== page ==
Once, on a family trip to Taiwan, I heard a truck blaring music from loudspeakers. "ICE CREAM!" I squealed and leapt toward the door of my grandparents' house. My parents shook their heads. "It's the garbage man," my dad said.

Flash forward. Two years ago, my fabulous foodie friend Gina P. told me about a food truck making a stop near our workplace in Cleveland: Dim and Den Sum. She invited me to meet her there for lunch. Dim sum + food truck + lunch with a friend = no brainer. The Asian fusion selections were yummy and I went back to work happy. 

Then last year, we moved to the San Francisco Bay Area, home to a thriving Food Truck movement. At my son's elementary school back-to-school picnic, I was surprised and thrilled to see several food trucks parked on the school grounds. Options included Indian dosa, Chinese rice bowls, Mexican burritos and Kara's Cupcakes. A food truck frenzy! Heaven.

This past weekend, I organized an International Fair event at my sons' school and went with the food truck model. Researching and contacting food trucks in the area, I gained considerable knowledge of area food trucks. For the past six weeks leading up to the event, I often had dreams of them. In one dream, I opened up a Taiwanese food truck called BoPoMoFo (a phonetic Chinese pronunciation alphabet) that offered Taiwanese street food (specializing in bubble teas and steamed sticky rice in banana leaves).

Now I'm obsessed with food trucks more than ever.

Monday, October 1, 2012

To Dad on the day of his retirement

I just got off the phone with my dad this morning. It was the last time I'll dial his work number, as today is his last day of work at Case Western Reserve University. He has had a long career there - 35 years working as a cancer researcher.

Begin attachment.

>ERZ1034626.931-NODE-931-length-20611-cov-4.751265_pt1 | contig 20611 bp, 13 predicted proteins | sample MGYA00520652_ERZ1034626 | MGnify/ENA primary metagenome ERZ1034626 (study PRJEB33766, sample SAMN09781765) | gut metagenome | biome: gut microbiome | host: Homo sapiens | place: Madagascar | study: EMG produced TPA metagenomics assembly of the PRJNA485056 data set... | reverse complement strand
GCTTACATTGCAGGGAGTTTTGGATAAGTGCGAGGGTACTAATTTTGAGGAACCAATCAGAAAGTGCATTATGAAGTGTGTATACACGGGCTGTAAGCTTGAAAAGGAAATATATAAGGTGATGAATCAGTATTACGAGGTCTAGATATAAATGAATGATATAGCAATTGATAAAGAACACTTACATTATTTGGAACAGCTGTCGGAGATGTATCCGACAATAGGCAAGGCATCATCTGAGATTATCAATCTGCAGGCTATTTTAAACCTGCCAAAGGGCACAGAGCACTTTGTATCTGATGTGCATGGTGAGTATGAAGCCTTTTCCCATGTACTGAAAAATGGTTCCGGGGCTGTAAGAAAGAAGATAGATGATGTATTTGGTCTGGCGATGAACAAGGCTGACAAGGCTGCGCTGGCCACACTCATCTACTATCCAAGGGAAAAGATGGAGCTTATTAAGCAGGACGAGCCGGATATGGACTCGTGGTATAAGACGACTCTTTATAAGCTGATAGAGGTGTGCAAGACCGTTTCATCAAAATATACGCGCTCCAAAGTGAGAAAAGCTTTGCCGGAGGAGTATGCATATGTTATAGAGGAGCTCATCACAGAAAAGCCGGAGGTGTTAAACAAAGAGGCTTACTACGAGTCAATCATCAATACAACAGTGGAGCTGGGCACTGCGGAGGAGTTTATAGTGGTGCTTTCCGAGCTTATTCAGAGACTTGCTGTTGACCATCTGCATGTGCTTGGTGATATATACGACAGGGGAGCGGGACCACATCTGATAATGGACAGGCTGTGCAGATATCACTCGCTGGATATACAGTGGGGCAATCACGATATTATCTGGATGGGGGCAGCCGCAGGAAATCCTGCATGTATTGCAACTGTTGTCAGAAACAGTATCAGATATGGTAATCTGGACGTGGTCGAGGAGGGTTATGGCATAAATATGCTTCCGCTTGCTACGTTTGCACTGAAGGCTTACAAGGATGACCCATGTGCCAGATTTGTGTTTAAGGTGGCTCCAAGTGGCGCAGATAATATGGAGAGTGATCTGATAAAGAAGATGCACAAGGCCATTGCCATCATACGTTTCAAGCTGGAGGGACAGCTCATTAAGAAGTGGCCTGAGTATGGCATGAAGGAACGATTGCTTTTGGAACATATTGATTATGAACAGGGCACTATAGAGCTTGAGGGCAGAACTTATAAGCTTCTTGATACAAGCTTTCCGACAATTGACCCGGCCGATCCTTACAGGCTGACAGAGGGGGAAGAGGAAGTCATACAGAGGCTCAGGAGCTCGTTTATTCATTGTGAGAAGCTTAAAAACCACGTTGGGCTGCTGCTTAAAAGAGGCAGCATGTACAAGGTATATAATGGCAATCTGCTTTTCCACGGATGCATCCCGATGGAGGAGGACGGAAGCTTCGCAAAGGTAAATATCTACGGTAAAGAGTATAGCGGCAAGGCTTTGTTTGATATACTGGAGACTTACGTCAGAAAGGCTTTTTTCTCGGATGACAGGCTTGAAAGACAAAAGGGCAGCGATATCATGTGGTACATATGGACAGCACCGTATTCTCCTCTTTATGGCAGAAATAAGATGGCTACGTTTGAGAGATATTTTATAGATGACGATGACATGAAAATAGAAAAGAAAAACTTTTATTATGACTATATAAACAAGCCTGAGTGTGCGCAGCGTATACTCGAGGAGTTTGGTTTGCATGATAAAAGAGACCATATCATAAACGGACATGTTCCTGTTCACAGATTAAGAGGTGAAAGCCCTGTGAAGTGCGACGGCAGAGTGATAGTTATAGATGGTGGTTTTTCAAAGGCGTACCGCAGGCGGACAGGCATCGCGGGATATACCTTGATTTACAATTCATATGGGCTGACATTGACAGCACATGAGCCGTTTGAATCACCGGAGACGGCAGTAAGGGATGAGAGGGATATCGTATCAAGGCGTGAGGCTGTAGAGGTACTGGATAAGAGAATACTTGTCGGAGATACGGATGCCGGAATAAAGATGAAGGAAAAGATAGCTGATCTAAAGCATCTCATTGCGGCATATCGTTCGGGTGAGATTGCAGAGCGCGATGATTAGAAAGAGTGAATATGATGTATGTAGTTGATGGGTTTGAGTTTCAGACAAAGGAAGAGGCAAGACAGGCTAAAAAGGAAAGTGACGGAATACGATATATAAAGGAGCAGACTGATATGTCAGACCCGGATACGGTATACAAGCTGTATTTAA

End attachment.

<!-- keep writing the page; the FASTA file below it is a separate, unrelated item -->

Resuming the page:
Over the years, we've had hundreds of phone calls while he was at work at CWRU. In junior high and high school, Dad would call every weekday afternoon to make sure we got home OK. "Remember to make rice," he would gently remind me and my sister.

For the past several years, Dad has talked about retiring and he would always say it was going to happen in a few months. And then, he'd say it would happen after a research grant ran out. And then after another research grant ran out. And then he'd casually mention that he was applying for new research grants. Finally, we stopped asking about his supposed retirement because we never thought it would actually happen. 

When my dad told me today would be his last day, I was surprised. I asked him if he was happy about retiring and starting a new chapter in his life. He was quiet. I thought he might feel liberated and excited to plan new adventures, but instead, he seemed rather sad. I should have understood why.

Looking back, I think about everything my father's career provided for our family. His job led us to move from Canada to the United States, allowing us a clear path to permanent residence and, eventually, American citizenship. I remember when we first moved to Cleveland, Ohio on a cloudy gray day. My dad's supervisor took us out for pizza at Geraci's, where I tasted anchovies for the first time. We settled into a rented duplex in Cleveland Heights on a leafy street with lots of kids my age.